|Wednesday, January 12, 2011|
By BECKY ANDREWS
They seemed to have everything. Their parents had ‘regular jobs’. They had one, maybe two siblings, a beautifully decorated home, a mom who was always put together with perfectly coordinated clothing in the latest styles and a dad that played golf and coached little league. They even had grandparents who attended ball games, birthday parties, and never missed an opportunity to spoil their grandchildren with extravagant gifts.
I would always compare their ‘normal’ life to my ‘not so normal’ one. My dad owned a janitorial business which meant every day after school and homework was completed; we would head out to clean the offices all my friends’ parents were leaving for the day. It was always extra fun when me or my little sister would run into one of our classmates sitting in his mother’s office chair.
Me:“What’s up, Nathan?”
Nathan: “Hey, Becky.”
Me:“Can you hand me your mom’s trashcan? I need to replace the liner.”
Nathan: “Here you go.”
Me: [under my breath] ‘I hate my life’
Our house was very warm, but crowded because there were 6 children and 2 adults living under one roof. Alone time was non existent.
My mother’s idea of putting on her face was using a little mascara and a quick draw of the brow pencil.
When it came to fashion, mom went for comfort. She didn’t mind to alter her wardrobe if it meant her kids could have a coveted pair of overpriced jeans.
My dad? Well, he didn’t play golf. He had enough of the sport after caddying for years as a teenager in Pennsylvania. And the one time he considered coaching my younger brother’s t-ball team, he backed out when overheard a lady scream, “Rip his head off!” during a pee-wee football game. He looked up to realize she was talking about my adorable, bespectacled little brother who could barely see the opponent through his oversized helmet.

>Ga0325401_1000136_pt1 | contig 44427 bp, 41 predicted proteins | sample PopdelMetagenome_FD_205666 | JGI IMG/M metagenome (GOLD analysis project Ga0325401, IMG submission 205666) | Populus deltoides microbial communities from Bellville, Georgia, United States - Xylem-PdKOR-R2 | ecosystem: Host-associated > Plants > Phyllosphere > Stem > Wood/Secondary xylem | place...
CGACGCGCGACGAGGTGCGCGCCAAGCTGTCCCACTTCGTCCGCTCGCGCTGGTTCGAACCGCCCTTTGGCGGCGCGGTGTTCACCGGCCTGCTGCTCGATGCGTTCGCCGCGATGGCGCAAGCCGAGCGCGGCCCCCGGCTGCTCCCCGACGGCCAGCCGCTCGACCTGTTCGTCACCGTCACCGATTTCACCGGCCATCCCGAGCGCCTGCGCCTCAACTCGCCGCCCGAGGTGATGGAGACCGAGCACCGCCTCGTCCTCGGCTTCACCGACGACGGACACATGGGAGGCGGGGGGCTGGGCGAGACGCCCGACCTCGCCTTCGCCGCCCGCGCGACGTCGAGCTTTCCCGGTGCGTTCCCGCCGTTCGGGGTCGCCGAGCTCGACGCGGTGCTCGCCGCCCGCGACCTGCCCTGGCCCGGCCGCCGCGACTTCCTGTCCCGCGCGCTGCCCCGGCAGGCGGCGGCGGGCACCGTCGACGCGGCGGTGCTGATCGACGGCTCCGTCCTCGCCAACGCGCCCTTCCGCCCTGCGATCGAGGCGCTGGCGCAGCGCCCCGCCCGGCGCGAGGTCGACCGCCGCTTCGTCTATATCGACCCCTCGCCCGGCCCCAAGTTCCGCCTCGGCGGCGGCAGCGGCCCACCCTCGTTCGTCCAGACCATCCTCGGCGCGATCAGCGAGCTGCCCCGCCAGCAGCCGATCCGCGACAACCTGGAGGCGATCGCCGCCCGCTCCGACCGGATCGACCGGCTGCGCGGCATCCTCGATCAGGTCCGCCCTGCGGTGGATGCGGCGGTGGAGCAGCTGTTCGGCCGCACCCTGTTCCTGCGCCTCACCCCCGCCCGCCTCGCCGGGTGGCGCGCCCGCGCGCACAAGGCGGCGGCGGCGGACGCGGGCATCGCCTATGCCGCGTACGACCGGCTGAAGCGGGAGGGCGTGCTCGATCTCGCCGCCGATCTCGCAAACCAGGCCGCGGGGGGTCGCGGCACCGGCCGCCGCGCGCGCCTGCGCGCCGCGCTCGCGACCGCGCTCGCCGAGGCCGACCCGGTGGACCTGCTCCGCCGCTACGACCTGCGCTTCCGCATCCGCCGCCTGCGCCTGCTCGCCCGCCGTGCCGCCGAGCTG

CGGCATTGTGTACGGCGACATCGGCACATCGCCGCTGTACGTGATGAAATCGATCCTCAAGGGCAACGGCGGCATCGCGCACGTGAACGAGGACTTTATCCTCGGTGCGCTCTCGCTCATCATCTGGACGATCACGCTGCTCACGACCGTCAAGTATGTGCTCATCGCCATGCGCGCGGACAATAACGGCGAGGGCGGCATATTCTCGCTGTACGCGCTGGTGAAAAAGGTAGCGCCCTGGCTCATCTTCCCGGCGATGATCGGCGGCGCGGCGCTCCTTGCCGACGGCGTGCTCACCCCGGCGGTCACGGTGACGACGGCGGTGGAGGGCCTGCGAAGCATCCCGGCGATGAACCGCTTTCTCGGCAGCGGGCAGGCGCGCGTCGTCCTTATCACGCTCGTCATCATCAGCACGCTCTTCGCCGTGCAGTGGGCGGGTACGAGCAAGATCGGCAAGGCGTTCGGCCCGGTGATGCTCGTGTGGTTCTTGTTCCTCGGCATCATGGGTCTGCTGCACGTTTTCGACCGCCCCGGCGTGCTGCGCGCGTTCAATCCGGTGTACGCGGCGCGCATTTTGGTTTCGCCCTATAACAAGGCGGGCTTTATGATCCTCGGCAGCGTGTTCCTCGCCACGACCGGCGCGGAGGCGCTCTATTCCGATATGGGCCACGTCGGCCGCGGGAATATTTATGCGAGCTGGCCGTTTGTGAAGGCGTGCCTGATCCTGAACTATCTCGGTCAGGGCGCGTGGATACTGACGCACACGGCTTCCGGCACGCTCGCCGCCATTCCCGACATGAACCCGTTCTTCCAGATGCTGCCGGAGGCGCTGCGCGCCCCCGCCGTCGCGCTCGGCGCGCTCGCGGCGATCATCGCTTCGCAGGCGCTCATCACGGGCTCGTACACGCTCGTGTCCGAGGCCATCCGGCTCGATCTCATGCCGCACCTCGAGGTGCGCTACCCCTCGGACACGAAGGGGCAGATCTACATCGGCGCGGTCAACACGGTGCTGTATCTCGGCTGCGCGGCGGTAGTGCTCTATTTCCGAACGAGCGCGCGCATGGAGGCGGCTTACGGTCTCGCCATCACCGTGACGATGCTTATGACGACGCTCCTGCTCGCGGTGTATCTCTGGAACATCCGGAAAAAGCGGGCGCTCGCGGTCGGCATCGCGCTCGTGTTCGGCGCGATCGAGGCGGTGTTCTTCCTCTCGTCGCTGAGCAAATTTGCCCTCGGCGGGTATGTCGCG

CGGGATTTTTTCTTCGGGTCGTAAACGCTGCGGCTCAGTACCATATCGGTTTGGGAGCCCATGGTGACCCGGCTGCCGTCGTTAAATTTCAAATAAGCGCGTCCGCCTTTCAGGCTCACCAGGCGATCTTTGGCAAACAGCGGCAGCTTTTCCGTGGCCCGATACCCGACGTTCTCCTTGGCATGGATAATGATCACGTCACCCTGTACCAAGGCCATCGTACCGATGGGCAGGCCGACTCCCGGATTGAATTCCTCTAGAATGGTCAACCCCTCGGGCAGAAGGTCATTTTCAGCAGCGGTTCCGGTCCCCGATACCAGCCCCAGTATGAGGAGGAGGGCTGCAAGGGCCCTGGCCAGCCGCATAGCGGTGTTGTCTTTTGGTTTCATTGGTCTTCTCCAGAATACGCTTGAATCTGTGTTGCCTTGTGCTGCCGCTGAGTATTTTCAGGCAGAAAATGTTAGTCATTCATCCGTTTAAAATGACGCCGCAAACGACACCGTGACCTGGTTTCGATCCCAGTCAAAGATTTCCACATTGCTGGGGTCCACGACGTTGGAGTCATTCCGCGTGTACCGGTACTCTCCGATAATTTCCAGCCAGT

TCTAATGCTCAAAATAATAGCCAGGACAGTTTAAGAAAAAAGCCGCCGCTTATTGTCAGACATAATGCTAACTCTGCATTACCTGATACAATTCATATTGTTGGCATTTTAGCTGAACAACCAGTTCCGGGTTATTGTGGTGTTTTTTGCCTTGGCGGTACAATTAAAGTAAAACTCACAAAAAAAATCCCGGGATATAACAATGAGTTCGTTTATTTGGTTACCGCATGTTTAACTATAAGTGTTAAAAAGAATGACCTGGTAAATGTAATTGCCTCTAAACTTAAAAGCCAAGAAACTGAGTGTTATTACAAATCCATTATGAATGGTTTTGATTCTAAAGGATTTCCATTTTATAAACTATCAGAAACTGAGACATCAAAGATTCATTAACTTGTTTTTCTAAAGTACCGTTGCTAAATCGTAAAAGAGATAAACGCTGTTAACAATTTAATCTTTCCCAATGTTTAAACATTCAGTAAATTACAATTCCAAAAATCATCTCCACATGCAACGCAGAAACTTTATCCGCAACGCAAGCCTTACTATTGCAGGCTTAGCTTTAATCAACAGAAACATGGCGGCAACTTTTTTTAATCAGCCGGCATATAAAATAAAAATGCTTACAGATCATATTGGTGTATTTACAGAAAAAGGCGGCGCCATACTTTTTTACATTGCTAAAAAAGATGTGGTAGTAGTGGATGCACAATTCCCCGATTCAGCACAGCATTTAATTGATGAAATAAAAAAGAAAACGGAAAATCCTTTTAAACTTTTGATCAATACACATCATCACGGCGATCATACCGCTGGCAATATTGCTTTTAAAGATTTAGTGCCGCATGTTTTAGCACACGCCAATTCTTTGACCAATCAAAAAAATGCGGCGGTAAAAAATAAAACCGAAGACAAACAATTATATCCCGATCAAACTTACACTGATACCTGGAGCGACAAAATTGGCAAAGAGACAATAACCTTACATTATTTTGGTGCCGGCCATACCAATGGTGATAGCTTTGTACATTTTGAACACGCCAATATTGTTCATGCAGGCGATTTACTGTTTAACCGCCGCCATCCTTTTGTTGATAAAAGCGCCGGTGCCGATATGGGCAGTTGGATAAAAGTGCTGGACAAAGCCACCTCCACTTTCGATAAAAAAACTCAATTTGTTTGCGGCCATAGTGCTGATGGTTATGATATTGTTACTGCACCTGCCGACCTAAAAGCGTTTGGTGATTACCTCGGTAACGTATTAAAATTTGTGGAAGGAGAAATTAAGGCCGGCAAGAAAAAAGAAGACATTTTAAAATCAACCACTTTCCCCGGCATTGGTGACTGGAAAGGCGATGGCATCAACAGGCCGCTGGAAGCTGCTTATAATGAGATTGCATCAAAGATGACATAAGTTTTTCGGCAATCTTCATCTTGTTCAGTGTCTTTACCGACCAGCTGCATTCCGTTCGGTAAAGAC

Oh and my grandparents were even more entertaining. They didn’t live close so we only saw them once a year. My dad’s mother- a little Italian spit fire- referred to my mother’s family as, “Dumb Irishmen”, was the most embarrassing (I mean entertaining).
On one of her visits, my parents thought it would be a great idea for grandma to take me to get a training bra. I will never forget standing in the intimates section of Cain-Sloan with my grandmother making me try 20 different training bras on… over my clothes. When we finally found one that fit, she shook her head and said, “Uh no, Rebecca. You girls have your mothers’ chest.” She walked to the cashier while I stood there with my TeenForm Pretty Please, fastened over my hot pink t-shirt completely mortified.
Yes, long ago I prayed for a normal family. But today, I’m thankful that prayer went unanswered.
Don’t forget to pick up your copy of Angel and Becky’s book, Telling Tales, Kids, husbands, careers…It can be a ‘mother’ of a tale! Available at local retailers, amazon.com and barnesandnoble.com